Sunday, January 30, 2005

Crazy Dayz

G'day again,

it has been around three weeks, sorry again! Well, where do I begin? Back when I last chatted to you I had just been abandoned to my task by my boss, which was somewhat of a nerve-wracking thing. Three weeks on and, while not an old hand at it, certainly things are beginning to settle into a bit of a rhythm. I say 'a bit' because it has not been without its events.

To give you some background on this first story, in the first week ofJanuary, McMurdo base on the coast had a record run of hideously warm weather. This is not as pleasant as it sounds, warm on the Antarctic coast means thick fog, snow and nil visibility. We are about as far away as Brisbane is from Melbourne (and care about as much usually as Brissy folk would care about rain in Victoria). However, this affects us quite heavily in that not one flight flew from Mactown to Pole (or to Mactown fromChristchurch) for seven days. We lost about thirty flights. This is a problem as suddenly we are a week short on, well, food, fuel, loo paper,etc, not to mention a bunch of people who were to fly in for a week start seeing their days at Pole dwindle. The short story is everyone started getting very nervous. One consequence is that I get an email three days after Bill has left informing me that Justus' (the previous winterover, whowas due to fly in and train me) deployment had been completely cancelled, even though he was sitting in Christchurch ready to fly.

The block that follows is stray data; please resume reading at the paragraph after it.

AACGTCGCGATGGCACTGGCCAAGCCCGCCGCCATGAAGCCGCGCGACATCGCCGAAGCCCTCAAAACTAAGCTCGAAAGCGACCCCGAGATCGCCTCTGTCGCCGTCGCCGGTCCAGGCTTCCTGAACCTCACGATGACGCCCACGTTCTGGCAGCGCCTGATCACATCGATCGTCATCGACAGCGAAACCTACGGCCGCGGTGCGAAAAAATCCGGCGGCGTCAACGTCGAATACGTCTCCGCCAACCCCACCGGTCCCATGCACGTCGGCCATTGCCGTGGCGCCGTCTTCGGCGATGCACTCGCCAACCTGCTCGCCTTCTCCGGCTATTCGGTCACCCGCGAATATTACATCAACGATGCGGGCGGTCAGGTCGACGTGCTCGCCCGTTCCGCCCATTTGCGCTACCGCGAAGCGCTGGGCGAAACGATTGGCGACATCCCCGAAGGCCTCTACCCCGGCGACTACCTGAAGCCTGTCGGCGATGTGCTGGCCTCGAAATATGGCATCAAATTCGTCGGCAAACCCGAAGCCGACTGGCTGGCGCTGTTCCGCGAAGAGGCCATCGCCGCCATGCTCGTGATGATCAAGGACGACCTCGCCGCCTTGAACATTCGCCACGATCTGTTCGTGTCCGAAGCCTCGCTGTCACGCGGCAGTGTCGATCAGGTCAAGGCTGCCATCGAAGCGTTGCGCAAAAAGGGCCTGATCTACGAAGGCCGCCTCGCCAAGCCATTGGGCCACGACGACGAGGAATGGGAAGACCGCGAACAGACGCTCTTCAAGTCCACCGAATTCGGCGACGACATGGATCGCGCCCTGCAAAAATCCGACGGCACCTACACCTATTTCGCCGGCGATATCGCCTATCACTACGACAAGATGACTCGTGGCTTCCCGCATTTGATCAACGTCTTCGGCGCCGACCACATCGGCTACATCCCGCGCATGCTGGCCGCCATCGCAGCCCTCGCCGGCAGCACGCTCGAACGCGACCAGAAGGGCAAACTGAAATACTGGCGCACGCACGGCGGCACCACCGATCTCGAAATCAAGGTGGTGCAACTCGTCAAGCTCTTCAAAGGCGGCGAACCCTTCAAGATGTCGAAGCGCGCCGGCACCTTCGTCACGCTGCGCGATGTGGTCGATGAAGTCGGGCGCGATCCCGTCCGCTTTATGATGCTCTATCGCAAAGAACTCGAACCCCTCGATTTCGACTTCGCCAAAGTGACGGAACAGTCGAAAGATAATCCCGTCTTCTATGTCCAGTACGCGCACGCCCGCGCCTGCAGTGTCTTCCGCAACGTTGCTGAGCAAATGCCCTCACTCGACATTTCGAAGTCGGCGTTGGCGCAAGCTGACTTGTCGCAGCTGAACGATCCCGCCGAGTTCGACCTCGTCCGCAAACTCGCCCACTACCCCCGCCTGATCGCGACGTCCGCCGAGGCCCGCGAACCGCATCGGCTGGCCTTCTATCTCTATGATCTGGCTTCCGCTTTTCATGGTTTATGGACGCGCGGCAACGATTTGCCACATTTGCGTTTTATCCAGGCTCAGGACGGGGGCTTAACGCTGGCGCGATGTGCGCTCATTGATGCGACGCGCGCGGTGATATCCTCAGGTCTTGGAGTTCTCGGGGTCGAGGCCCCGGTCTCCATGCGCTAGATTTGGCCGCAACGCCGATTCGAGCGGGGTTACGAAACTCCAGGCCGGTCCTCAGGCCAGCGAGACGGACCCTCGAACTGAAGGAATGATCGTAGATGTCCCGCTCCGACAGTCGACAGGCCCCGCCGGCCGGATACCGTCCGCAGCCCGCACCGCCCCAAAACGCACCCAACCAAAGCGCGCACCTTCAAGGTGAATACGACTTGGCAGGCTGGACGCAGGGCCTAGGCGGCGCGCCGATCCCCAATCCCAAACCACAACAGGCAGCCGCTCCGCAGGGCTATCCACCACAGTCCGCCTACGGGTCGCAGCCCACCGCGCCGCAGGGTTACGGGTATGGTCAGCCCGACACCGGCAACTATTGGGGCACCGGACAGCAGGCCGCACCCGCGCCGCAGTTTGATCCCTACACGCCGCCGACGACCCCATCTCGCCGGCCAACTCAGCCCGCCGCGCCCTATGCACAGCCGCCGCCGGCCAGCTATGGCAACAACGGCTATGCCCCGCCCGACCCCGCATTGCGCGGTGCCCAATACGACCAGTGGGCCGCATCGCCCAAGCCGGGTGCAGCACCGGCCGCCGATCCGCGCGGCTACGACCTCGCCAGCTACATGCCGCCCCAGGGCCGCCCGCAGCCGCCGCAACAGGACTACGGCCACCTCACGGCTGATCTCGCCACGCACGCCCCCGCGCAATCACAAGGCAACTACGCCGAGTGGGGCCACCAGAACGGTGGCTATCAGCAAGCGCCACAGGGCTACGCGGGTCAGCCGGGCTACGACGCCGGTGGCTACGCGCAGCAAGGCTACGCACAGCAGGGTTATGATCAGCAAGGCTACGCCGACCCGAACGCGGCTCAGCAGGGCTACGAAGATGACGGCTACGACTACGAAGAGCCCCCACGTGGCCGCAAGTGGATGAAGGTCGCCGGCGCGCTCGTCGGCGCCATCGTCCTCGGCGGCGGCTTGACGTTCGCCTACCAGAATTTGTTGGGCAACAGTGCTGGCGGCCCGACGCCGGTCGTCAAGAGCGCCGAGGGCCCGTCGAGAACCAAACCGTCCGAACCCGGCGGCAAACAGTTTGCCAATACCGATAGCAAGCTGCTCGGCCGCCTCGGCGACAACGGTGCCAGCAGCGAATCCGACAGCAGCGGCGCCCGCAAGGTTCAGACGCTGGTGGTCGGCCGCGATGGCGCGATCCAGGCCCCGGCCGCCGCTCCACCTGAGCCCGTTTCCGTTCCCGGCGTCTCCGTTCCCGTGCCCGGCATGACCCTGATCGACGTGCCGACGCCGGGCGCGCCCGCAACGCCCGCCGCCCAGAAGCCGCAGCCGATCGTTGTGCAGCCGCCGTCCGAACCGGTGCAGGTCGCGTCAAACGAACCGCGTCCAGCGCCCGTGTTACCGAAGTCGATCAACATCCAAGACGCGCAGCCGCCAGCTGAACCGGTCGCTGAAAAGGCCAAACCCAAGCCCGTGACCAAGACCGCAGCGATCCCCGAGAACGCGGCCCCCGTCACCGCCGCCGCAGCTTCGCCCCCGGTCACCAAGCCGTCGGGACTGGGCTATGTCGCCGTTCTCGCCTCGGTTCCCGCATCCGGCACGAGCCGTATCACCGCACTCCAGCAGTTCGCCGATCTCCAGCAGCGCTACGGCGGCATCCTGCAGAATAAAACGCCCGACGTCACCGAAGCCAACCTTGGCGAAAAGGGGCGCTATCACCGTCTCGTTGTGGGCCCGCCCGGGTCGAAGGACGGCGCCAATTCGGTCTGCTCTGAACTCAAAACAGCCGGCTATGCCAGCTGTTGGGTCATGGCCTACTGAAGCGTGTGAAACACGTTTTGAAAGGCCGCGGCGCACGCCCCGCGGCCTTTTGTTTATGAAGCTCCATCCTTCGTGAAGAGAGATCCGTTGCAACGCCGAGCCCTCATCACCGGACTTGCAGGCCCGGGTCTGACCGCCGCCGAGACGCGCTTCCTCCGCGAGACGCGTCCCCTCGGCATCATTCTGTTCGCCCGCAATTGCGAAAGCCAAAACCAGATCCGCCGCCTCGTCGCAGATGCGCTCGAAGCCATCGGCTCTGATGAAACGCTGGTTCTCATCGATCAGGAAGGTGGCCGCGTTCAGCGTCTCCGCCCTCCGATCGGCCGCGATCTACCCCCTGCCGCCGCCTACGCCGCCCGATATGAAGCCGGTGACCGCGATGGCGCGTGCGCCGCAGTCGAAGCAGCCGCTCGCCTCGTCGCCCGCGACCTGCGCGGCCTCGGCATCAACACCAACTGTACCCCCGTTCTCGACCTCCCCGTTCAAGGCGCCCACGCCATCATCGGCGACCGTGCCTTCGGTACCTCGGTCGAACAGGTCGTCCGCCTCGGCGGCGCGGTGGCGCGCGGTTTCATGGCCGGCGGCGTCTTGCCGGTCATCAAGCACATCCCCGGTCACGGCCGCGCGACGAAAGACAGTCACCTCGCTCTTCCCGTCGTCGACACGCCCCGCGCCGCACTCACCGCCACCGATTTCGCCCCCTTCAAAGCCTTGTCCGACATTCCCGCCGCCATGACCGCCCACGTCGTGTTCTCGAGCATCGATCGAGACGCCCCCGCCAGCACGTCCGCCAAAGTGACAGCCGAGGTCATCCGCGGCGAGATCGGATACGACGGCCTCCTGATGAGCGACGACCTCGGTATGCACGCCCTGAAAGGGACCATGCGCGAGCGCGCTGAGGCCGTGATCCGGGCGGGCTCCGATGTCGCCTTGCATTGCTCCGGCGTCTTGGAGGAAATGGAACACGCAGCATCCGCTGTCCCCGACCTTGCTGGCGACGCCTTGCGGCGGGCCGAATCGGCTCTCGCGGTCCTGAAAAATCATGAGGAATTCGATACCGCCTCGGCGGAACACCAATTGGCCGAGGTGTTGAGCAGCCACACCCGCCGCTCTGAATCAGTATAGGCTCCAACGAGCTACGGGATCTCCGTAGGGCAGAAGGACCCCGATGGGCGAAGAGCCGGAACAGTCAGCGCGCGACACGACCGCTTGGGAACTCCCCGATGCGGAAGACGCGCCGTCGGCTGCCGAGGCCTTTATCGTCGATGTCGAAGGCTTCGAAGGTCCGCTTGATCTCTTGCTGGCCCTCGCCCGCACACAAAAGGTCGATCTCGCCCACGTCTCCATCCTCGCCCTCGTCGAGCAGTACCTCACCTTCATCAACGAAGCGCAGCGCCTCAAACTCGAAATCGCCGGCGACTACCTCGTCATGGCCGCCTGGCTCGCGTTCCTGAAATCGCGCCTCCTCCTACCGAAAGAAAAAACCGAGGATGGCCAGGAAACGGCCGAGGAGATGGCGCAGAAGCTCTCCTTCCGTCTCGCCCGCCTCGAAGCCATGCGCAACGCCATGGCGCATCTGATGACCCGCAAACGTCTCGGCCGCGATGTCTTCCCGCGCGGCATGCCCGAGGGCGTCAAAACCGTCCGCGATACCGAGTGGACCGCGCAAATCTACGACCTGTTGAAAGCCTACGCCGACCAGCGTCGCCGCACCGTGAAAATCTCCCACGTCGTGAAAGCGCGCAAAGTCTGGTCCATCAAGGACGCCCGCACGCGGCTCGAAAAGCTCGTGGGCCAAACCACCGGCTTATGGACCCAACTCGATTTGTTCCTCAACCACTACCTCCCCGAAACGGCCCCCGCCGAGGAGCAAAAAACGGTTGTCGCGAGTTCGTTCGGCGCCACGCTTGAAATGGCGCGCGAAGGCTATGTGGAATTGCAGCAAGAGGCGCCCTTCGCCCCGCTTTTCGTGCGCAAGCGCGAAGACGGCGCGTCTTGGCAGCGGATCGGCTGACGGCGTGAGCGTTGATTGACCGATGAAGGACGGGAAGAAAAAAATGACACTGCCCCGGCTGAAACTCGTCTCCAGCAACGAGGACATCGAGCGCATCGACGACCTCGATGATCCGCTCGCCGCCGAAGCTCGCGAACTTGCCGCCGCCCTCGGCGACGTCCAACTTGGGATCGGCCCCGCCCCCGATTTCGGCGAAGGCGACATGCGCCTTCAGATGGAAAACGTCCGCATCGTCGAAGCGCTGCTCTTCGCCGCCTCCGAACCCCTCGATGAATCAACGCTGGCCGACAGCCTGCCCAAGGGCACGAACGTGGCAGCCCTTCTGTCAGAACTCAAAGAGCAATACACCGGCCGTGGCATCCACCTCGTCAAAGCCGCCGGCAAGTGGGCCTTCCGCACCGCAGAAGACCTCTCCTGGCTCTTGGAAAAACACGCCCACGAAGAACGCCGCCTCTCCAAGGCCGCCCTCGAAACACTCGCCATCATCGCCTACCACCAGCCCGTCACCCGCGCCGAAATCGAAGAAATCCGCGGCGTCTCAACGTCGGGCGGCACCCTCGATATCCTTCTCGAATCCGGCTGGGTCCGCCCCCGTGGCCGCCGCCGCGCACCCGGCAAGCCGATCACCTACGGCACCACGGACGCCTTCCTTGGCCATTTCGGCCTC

This certainly made me a bit, well, concerned. There were a number of things Bill and I had not got to, finished with the phrase "Justus will run you through that when he gets here..." So I girded myself the next day for a big fight with the powers-that-be, only to find it unnecessary. The email cancelling his deployment had not been sent to New Zealand in time to stop Justus getting on the plane! So he was coming anyway. Very funny stuff. However, they did curtail his stay from two weeks to four days. So, short story (well, it hasn't been, really, has it?), is that when he arrived - oblivious until I told him, of the controversy of his arrival - we had a very busy few days.